Jean-Victor Vincent Adam grew up in Paris, the son of Jean Adam, an engraver. He studied at the École des Beaux-Arts in 1814–18, and also in the ateliers of Charles Meynier and Henri Régnault.
He first exhibited in 1819, and was almost immediately employed to paint various subjects for the museum at Versailles, including The Entry of the French into Mainz, The Battle of Varroux, The Taking of Menin, The Battle of Castiglione, The Passage of the Cluse, The Battle of Montebello and The Capitulation of Meiningen, the last three in collaboration with Jean Alaux. It is his battle scenes for which he is best known.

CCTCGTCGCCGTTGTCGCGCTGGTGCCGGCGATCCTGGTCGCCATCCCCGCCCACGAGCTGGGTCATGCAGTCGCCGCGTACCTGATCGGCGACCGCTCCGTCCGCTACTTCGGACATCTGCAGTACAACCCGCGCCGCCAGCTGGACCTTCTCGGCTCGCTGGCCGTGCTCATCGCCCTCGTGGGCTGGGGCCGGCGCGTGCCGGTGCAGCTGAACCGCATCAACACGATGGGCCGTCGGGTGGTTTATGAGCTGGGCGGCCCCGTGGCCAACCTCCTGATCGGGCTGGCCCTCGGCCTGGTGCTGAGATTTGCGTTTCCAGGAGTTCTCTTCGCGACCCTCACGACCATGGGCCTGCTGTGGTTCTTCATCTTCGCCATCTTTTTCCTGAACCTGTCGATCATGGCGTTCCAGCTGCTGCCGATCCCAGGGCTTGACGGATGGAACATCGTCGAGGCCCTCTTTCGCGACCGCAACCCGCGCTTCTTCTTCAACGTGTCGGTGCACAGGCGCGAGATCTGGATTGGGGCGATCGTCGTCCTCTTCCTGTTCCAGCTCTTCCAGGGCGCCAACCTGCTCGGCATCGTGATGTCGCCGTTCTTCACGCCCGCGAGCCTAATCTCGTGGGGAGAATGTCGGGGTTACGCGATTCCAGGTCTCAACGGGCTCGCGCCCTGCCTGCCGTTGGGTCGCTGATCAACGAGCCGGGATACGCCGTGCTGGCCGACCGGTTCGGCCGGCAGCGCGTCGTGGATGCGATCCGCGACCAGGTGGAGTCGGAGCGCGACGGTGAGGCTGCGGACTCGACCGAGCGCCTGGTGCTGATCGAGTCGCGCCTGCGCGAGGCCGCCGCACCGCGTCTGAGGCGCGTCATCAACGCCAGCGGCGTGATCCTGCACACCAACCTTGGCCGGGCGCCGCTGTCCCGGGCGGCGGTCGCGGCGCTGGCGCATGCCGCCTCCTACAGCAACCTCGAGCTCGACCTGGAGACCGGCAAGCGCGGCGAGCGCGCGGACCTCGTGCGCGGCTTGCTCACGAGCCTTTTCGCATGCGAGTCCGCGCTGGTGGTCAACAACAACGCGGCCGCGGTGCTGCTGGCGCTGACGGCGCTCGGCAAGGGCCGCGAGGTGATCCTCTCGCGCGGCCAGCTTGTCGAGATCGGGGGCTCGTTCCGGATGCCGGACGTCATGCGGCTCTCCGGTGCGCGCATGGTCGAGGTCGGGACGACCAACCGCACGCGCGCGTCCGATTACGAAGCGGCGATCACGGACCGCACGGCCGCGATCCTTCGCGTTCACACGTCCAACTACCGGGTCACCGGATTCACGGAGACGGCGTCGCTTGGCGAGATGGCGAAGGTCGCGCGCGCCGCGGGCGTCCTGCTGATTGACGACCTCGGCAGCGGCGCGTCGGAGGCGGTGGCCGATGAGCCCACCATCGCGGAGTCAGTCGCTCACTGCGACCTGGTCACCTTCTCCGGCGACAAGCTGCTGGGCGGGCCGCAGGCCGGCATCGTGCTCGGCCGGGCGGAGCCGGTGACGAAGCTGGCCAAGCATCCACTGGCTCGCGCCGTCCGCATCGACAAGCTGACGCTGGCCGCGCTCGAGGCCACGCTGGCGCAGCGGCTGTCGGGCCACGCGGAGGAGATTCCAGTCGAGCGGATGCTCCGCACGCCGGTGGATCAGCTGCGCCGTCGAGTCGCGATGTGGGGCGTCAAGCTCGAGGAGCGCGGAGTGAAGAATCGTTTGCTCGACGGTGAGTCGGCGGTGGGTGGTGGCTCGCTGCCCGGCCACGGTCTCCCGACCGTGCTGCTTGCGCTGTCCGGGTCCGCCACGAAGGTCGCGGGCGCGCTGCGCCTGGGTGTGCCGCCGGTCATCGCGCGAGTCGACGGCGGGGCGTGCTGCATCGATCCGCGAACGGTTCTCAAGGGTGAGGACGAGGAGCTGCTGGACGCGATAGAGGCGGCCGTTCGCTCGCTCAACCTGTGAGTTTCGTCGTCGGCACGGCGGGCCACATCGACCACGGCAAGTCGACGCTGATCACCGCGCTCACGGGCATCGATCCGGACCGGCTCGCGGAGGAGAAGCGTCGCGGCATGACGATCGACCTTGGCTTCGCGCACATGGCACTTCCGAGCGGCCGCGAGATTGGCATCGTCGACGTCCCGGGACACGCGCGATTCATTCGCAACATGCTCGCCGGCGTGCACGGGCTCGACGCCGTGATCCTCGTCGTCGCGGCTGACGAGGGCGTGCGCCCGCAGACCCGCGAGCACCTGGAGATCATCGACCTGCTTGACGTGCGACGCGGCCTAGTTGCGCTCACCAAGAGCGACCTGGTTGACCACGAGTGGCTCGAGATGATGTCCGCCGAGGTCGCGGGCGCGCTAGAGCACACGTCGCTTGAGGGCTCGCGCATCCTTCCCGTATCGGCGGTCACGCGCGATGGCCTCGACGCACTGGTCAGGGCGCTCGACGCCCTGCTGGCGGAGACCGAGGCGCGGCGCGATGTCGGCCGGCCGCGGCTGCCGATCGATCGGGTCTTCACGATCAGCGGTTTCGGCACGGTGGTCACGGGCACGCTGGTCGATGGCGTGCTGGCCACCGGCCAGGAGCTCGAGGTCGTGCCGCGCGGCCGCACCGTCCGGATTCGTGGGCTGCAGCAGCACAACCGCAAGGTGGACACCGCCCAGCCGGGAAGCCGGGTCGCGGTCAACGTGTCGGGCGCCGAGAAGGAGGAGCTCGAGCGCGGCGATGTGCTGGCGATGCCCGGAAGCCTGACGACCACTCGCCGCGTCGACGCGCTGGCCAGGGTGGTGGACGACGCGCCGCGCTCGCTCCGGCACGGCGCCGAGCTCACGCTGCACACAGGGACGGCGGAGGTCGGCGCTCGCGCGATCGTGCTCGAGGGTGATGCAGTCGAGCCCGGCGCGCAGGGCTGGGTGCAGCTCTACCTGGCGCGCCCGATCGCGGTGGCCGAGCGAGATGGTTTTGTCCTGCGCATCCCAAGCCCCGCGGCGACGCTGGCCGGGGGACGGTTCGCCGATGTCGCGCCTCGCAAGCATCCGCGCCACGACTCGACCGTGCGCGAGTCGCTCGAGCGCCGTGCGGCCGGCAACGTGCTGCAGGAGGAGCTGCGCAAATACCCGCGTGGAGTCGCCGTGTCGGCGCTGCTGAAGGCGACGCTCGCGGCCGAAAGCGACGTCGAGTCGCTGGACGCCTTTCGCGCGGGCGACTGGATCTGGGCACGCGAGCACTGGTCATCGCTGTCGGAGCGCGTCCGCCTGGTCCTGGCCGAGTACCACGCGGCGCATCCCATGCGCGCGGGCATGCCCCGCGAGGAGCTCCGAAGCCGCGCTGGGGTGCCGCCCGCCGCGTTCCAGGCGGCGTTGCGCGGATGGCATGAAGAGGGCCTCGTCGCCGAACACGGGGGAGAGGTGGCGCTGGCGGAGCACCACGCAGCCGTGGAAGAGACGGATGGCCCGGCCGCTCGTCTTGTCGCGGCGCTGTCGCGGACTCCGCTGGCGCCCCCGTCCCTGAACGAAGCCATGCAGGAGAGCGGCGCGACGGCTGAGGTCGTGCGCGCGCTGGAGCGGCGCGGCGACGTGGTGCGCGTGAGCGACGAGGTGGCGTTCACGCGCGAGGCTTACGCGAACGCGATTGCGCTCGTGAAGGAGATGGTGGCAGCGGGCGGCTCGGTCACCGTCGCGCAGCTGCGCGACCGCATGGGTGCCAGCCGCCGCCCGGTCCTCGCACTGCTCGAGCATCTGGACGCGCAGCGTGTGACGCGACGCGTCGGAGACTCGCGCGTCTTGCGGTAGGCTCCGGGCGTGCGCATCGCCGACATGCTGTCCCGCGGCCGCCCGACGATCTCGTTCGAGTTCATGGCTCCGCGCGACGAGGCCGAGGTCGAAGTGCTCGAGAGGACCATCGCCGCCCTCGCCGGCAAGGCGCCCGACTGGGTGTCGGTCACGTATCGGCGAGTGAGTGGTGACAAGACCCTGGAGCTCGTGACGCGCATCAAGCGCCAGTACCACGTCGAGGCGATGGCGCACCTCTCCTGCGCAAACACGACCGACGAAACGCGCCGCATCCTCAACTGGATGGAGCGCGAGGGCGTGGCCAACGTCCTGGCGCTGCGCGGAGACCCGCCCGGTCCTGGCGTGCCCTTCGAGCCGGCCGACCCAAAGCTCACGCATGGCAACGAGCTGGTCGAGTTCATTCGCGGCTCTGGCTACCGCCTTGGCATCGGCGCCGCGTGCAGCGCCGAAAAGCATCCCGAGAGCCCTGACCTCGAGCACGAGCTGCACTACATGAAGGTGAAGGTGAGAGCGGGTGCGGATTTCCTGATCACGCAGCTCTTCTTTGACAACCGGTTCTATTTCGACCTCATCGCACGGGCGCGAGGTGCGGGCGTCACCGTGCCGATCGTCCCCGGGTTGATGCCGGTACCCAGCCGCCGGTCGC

He continued to exhibit until 1838, but disappeared from public view until 1846, when he started to exhibit lithographs, dedicating himself to the medium from then on. He produced a lithographic album of Paris views, and several sets of military characters.